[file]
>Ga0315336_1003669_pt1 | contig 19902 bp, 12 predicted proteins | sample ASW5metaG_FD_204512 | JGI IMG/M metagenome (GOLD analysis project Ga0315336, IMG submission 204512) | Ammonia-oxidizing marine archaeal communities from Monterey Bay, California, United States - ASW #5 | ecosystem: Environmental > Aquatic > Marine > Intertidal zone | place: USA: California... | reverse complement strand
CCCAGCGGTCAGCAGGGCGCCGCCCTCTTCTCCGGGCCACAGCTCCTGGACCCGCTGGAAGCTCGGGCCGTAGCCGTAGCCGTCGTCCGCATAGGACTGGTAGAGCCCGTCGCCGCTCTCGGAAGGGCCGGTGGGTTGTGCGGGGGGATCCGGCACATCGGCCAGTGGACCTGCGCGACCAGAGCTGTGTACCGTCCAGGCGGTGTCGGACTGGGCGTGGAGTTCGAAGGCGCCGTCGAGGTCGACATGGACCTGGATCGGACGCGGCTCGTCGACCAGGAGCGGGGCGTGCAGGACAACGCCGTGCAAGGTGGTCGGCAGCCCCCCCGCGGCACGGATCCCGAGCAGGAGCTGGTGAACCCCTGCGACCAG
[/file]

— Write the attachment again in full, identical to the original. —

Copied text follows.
>Ga0315336_1003669_pt1 | contig 19902 bp, 12 predicted proteins | sample ASW5metaG_FD_204512 | JGI IMG/M metagenome (GOLD analysis project Ga0315336, IMG submission 204512) | Ammonia-oxidizing marine archaeal communities from Monterey Bay, California, United States - ASW #5 | ecosystem: Environmental > Aquatic > Marine > Intertidal zone | place: USA: California... | reverse complement strand
CCCAGCGGTCAGCAGGGCGCCGCCCTCTTCTCCGGGCCACAGCTCCTGGACCCGCTGGAAGCTCGGGCCGTAGCCGTAGCCGTCGTCCGCATAGGACTGGTAGAGCCCGTCGCCGCTCTCGGAAGGGCCGGTGGGTTGTGCGGGGGGATCCGGCACATCGGCCAGTGGACCTGCGCGACCAGAGCTGTGTACCGTCCAGGCGGTGTCGGACTGGGCGTGGAGTTCGAAGGCGCCGTCGAGGTCGACATGGACCTGGATCGGACGCGGCTCGTCGACCAGGAGCGGGGCGTGCAGGACAACGCCGTGCAAGGTGGTCGGCAGCCCCCCCGCGGCACGGATCCCGAGCAGGAGCTGGTGAACCCCTGCGACCAG